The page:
Janice Christie, PhD, MA, RN, RSCPHN
Citation: Christie, J., (July 22, 2014) "Cochrane Review Brief: Exit Interviews to Reduce Turnover Amongst Healthcare Professionals" OJIN: The Online Journal of Issues in Nursing Vol. 19 No. 3.
Do employment exit interviews reduce healthcare professionals’ turnover?
There is an international shortage of healthcare professionals and thus a need to find effective ways of retaining appropriate staff. Turnover rates (when staff resign from their current employment or transfer to other positions) have been reported to range from 10-50%. While annual turnover rates of between 15-20% can promote organisational development and productivity; high turnover is costly and can impact on the quality of patient care. Exit interviews (formal or informal interviews with a voluntarily resigning employee) can provide healthcare organisations with information about why the staff member is leaving and reconnaissance about the current work environment. Interviews can also be used to encourage employees to remain in post and to manage organisational image. Information gathered by the process can potentially inform future organisational quality improvements which may encourage workforce retention.
Nonetheless, the effectiveness of exit interviews is uncertain; employees may not reveal the true reasons for leaving their position and lack of interviewer skills or timely analysis of trends may mean that accurate information is not obtained. Consequently, there is a need to conduct a review to determine the effectiveness of exit interviews on professional staff turnover within healthcare organisations.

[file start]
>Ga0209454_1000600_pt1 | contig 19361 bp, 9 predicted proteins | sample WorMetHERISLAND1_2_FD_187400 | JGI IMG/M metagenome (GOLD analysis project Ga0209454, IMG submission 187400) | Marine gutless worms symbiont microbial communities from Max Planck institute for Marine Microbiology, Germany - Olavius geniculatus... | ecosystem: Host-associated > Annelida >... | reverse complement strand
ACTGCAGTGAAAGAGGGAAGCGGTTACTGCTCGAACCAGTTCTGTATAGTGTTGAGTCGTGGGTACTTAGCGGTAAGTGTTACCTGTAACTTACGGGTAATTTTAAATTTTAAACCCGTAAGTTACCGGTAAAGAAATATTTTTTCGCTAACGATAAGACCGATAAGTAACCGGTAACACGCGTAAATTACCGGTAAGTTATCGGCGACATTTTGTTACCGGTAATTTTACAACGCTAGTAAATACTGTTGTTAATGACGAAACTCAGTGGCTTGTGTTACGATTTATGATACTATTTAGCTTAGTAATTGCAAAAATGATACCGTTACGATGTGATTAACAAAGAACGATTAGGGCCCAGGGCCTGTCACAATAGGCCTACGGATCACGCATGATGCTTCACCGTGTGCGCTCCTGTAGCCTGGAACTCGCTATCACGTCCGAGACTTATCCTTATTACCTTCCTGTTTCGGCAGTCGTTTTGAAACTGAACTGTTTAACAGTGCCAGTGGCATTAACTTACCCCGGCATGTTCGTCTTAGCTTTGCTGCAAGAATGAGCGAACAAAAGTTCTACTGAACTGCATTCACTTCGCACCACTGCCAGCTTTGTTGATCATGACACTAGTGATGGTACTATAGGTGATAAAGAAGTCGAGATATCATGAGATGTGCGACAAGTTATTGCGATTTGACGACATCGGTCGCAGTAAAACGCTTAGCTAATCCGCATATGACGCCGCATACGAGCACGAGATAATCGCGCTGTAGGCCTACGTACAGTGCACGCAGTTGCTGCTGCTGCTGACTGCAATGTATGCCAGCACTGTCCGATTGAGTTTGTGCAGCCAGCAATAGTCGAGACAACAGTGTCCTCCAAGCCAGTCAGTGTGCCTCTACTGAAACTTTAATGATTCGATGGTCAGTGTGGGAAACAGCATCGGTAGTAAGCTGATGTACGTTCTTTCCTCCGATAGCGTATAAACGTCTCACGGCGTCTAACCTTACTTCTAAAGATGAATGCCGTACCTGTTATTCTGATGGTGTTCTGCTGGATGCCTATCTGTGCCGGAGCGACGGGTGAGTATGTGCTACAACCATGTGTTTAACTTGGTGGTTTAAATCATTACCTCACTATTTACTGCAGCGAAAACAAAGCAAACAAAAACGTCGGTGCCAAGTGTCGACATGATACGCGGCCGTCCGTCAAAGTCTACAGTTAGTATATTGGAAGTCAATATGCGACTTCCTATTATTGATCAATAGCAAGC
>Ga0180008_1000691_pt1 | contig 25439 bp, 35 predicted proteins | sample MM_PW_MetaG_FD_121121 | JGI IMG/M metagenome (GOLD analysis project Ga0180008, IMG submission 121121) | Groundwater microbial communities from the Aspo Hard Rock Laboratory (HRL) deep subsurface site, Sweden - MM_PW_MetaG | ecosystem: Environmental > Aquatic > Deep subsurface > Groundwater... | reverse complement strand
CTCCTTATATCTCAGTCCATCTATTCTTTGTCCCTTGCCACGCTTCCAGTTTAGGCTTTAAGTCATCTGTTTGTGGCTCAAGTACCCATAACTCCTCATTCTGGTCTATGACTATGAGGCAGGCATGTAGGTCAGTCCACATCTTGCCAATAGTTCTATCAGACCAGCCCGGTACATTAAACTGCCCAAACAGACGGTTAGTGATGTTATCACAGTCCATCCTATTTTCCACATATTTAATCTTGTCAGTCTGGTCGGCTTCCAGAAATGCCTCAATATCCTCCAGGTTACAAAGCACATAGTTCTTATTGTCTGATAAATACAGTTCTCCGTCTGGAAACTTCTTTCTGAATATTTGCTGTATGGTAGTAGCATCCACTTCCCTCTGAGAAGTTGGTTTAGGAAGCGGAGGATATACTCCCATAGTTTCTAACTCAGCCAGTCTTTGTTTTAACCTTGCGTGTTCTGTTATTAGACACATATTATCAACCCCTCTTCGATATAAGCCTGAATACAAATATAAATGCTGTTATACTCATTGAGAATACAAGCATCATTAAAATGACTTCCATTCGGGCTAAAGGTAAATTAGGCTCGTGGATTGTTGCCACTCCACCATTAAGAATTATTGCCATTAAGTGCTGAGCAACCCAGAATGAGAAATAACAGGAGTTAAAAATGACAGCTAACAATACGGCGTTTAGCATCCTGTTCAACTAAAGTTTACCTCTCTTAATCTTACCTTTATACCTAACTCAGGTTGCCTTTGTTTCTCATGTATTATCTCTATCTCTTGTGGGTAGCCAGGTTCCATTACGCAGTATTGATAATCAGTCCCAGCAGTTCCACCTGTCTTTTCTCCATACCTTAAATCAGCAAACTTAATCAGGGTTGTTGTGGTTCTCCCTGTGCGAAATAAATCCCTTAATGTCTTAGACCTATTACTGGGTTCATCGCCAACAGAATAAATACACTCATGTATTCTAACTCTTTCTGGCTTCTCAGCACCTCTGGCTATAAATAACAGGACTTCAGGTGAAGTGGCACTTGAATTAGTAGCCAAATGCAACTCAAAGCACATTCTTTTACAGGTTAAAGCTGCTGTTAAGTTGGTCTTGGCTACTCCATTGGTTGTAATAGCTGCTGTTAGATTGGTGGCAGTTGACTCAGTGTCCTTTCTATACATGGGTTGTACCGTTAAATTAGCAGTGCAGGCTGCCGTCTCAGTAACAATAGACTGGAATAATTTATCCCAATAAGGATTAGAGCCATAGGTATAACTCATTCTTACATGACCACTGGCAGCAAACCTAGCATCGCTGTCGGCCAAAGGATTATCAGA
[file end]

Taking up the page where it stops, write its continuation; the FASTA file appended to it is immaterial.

This Cochrane systematic review considered any form of exit interview (face to face, telephone or survey) following a professional (e.g. medical, nursing or allied health) employee’s voluntary declaration of leaving post. Studies of interest included randomised controlled trials, controlled clinical trials, controlled before and after and interrupted time series. To be included in the review, an exit interview intervention needed to be compared against either a ‘no exit’ or a ‘different form of exit’ interview. The primary outcome was turnover. Organisational change, cost, absenteeism and job satisfaction were considered as secondary outcomes.
Summary of Key Evidence:
No studies meeting the review inclusion criteria were identified. The reviewers did find some unsubstantiated accounts that indicted that introduction of exit interviews had reduced healthcare professional turnover.
Best Practice Recommendations:
There is currently no evidence on the effectiveness of exit interviews in reducing healthcare professionals’ turnover. Nonetheless, they may be useful in informing managers about workforce issues that if addressed, could reduce turnover. In view of the current lack of evidence, research using quality controlled intervention studies should be conducted. Researchers should consider the following when designing their study: nature of the intervention (e.g. telephone or postal survey), types of comparison (e.g. exit interview against no interview) and different types of healthcare settings (e.g. acute, continuing care).
Flint, A. Webster, J. Exit interviews to reduce turnover amongst healthcare professionals. Cochrane Database of Systematic Reviews 2013, Issue 3. Art No.: CD006620. DOI: 10.1002/14651858.CD006620.pub3. Available at: http://onlinelibrary.wiley.com/doi/10.1002/14651858.CD006620.pub3/pdf
Janice Christie, PhD, MA, RN, RSCPHN
City University London
20 Bartholomew Close
London EC1A 7QN
A member of the Cochrane Nursing Care Field (CNCF)
© 2014 OJIN: The Online Journal of Issues in Nursing
Article published July 22, 2014